This coat is double breasted and belted, and has a stylish peaked collar that I’ve only seen on blanket coats made by Maine Guide. Another unique feature to Maine Guide is the bottom hem, which uses the edge of the blanket, instead of having a bottom seam. The coat is unlined, which is more typical of pre-war patterns. The blanket wool is thick and has a long nap, which is also more typical of earlier production blankets.

Chest (pit to pit): 21″ (doubled = 42″)
Shoulder to shoulder: 18″
Sleeve (shoulder to cuff): 25″
Length (base of collar to hem): 34″

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Gray Blanket stripe coat

http://www.ebay.com/itm/281262510170
This vintage jacket was made in the 1970s or 1980s. It closely follows the pattern of Hudson’s Bay point blanket jackets of the time, with its shirt style collar and buttoned patch pockets. However, I don’t believe the Hudson’s Bay Company ever produced their jackets in this period with a gray background. I have seen this pattern of fabric made by Woolrich and by Pendleton, so possibly it’s one of theirs.

Chest (pit to pit): 23″ (doubled = 46″)
Shoulder to shoulder: 20″
Sleeve (shoulder to cuff): 21″
Length (Base of collar to hem): 29″

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Woolrich Indian Blanket Coat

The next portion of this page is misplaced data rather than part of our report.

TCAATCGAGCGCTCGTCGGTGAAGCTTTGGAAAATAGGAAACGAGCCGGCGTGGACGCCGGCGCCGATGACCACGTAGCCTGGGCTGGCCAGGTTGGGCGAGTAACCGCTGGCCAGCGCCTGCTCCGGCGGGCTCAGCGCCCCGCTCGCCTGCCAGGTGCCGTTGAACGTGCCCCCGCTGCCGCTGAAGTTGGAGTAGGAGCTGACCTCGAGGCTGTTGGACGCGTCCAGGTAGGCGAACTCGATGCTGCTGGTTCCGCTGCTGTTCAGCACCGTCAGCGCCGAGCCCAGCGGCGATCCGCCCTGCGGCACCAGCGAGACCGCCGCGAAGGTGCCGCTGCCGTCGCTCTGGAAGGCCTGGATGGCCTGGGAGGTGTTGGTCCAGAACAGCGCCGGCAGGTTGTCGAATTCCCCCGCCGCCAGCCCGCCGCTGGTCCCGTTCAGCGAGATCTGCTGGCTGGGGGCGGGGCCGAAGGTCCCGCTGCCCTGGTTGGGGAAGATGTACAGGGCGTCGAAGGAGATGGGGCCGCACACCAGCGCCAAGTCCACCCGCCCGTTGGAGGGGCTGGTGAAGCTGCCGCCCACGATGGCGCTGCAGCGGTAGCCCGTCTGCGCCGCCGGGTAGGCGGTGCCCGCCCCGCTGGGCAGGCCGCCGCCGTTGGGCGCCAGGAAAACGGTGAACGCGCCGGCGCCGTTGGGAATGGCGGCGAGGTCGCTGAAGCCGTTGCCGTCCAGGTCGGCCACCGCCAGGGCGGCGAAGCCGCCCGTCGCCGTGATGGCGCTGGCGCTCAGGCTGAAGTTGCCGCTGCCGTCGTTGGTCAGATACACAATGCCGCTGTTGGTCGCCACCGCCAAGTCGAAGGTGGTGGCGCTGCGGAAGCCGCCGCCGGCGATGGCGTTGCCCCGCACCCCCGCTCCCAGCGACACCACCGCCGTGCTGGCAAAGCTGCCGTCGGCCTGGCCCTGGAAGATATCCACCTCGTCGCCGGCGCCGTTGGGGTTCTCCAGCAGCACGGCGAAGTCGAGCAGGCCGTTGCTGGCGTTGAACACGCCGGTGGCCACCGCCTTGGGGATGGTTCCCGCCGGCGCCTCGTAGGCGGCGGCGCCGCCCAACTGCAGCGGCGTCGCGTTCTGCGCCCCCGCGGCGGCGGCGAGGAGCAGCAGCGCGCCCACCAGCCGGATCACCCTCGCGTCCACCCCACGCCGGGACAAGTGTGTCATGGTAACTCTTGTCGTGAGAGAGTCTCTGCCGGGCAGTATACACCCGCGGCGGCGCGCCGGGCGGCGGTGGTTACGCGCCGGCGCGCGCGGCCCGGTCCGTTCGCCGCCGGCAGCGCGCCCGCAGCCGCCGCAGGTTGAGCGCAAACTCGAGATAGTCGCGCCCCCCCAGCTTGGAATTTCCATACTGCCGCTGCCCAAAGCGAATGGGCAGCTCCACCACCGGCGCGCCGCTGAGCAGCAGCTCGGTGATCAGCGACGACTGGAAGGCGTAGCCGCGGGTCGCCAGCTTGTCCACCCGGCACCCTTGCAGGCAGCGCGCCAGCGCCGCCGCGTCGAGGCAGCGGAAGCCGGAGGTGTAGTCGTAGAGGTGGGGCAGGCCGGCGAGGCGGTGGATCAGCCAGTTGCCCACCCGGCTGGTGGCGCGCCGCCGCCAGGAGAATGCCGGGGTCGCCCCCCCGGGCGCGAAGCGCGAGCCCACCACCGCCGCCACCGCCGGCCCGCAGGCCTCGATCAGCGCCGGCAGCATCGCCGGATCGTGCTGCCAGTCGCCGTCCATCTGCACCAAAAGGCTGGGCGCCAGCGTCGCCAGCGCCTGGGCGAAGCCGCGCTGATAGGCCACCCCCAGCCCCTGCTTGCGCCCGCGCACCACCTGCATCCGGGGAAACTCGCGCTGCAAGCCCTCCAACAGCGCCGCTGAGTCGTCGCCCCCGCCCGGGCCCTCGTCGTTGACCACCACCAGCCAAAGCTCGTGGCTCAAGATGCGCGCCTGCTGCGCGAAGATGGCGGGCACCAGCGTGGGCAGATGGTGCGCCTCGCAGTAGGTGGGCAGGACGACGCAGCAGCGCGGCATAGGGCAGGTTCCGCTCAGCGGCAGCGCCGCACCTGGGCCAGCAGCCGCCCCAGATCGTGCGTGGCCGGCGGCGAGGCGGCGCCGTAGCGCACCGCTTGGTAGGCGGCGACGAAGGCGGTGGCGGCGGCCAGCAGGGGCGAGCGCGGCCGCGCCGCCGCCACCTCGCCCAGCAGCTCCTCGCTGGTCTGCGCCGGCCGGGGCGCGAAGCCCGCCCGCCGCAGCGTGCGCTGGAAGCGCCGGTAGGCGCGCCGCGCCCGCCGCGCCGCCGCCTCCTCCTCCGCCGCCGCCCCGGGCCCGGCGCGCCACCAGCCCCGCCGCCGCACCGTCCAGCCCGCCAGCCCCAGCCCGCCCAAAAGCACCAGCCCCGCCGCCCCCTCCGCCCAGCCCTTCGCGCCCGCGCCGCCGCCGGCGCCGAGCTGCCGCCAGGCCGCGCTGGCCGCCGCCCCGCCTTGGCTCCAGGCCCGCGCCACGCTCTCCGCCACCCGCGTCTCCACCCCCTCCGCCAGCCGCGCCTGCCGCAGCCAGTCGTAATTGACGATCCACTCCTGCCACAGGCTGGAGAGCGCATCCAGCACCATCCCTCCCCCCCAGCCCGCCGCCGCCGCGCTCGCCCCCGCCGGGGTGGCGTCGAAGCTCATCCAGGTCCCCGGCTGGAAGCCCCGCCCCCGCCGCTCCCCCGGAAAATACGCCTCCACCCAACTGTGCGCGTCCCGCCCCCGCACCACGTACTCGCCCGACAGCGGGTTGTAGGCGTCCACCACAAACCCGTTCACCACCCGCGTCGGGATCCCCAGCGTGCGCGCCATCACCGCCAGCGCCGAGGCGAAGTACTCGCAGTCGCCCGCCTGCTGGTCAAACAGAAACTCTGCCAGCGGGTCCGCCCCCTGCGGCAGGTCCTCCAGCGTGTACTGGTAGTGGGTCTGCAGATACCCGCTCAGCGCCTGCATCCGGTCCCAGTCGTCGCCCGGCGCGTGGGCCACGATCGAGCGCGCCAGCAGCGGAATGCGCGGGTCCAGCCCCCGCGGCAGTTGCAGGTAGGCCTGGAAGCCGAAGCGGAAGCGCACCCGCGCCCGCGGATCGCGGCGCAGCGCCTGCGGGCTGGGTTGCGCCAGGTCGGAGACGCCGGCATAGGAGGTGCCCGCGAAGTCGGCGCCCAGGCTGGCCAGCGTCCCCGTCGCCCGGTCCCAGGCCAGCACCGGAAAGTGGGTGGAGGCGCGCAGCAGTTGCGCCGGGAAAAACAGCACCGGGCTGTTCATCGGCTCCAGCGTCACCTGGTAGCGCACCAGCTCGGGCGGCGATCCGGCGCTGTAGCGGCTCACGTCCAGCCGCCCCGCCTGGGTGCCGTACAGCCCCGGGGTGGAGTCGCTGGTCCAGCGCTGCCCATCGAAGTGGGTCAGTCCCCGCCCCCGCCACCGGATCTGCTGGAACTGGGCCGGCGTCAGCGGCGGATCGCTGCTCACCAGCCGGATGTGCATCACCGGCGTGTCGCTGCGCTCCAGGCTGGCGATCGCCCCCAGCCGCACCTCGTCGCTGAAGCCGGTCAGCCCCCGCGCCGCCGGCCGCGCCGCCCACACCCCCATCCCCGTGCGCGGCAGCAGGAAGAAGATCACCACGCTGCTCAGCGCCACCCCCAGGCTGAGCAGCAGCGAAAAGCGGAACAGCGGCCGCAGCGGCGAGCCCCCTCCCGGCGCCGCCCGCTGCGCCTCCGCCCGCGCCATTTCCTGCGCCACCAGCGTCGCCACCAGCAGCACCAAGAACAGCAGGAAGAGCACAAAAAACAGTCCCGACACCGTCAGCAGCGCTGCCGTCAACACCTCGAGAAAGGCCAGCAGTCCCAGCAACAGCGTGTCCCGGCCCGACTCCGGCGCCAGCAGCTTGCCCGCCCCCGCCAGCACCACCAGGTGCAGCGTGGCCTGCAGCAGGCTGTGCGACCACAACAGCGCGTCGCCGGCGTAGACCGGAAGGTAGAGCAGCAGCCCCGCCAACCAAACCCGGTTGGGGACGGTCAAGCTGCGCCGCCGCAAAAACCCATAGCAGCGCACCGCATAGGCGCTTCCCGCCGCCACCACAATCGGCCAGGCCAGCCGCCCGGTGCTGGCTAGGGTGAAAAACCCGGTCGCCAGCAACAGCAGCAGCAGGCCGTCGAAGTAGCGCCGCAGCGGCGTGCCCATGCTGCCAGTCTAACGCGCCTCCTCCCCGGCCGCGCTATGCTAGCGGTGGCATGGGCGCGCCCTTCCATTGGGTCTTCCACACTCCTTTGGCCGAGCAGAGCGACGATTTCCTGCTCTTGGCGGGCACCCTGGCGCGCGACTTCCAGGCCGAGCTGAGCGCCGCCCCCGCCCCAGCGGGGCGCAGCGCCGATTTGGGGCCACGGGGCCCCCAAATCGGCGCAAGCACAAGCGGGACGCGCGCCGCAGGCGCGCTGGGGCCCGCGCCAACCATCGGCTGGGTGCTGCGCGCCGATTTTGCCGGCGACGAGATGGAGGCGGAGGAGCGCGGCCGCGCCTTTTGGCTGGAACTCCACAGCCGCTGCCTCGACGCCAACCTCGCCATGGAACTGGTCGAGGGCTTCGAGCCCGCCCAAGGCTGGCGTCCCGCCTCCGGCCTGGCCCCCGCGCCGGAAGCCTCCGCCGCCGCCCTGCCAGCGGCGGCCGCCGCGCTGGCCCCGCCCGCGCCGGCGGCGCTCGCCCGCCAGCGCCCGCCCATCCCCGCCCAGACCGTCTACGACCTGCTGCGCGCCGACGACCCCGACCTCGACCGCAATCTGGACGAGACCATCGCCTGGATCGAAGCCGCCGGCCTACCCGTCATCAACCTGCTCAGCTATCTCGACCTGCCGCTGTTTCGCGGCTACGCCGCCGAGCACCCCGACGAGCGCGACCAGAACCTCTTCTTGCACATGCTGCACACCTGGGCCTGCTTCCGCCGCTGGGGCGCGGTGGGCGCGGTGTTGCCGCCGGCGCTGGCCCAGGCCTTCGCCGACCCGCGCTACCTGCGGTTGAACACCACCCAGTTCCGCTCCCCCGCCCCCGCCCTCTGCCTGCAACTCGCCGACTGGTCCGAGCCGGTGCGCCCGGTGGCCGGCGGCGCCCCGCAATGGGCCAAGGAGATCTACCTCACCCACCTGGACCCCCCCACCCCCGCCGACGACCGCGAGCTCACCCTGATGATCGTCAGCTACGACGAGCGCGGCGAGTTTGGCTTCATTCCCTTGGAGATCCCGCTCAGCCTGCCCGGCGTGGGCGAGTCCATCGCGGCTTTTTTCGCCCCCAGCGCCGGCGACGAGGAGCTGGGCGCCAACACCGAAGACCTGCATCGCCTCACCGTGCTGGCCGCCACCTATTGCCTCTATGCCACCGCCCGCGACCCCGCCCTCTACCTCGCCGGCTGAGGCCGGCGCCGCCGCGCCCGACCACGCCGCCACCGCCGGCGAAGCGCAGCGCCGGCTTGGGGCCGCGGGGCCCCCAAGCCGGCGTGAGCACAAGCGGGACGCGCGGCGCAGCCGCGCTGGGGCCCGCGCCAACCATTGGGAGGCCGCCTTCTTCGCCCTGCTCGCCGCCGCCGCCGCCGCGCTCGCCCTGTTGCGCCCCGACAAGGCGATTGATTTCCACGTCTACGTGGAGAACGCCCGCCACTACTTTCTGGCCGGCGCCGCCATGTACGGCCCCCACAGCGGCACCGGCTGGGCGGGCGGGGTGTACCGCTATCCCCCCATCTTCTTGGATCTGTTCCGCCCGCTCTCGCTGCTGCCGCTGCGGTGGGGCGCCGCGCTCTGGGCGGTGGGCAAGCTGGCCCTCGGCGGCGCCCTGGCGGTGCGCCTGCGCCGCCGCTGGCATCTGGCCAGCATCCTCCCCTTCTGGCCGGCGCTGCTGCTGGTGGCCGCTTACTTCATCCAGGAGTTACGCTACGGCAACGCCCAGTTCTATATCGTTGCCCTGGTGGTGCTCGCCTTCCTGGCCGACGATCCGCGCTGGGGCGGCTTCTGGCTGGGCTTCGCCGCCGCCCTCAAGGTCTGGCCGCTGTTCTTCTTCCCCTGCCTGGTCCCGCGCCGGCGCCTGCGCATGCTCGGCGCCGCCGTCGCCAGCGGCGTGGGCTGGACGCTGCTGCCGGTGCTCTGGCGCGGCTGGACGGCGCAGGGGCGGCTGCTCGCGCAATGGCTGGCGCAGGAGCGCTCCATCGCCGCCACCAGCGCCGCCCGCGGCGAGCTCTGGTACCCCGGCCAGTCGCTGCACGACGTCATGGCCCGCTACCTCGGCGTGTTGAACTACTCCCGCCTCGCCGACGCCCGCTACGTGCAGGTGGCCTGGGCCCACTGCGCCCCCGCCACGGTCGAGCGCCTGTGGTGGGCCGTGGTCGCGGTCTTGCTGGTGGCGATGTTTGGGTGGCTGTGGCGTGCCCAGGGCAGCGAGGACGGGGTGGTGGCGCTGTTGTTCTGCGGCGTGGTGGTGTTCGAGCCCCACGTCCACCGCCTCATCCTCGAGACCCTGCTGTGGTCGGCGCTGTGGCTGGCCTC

http://www.ebay.com/itm/281244850219
This vintage coat was made in the USA by Woolrich Woolen Mills of Woolrich, Pennsylvania for the Thornton Bay Clothing Company. Made in the 1980s, it is a reproduction of the shawl collared Indian blanket mackinaws made famous in the 1910s by companies like Pendleton and Guiterman / Summit. The coat is double breasted, with a shawl collar. It has both hip pockets and handwarmers. It is belted. The coat is fully lined. The coat is tagged a size medium, but fits more like a size 46 or 48, please refer to the measurements for an accurate fit.

Chest (pit to pit): 26-1/2″ (doubled = 53″)
Shoulder to shoulder: 21″
Sleeve (shoulder to cuff): 25-1/2″
Length: 32″

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1946 Albert Richard blanket coat

http://www.ebay.com/itm/281208760052
This vintage wool jacket was made c. 1946 by Albert Richard. It is interlined with “Spun Sun” fiberglass insulation, pioneered by Albert Richard immediately after WWII. This model coat matches the button front surcoats sold immediately after WWII. This is the early style “Spun Sun” fabric, before the introduction of the (R) symbol in 1947. Albert Richard was sold and relocated in 1952, closing shortly thereafter. This coat has a three button front, a broad collar and two flapped hip pockets. While earlier coats by Albert Richard were made of Hudson’s Bay Company blanket fabric, with the advent of the miracle “Spun Sun” insulation, they could use lighter weight wools from other woolen mills to achieve the same level of warmth. This one has a three stripe pattern, with a broader central stripe.

Chest (pit to pit): 24″ (doubled = 48″)
Shoulder to shoulder: 19″
Sleeve (shoulder to cuff): 24″
Length: 30″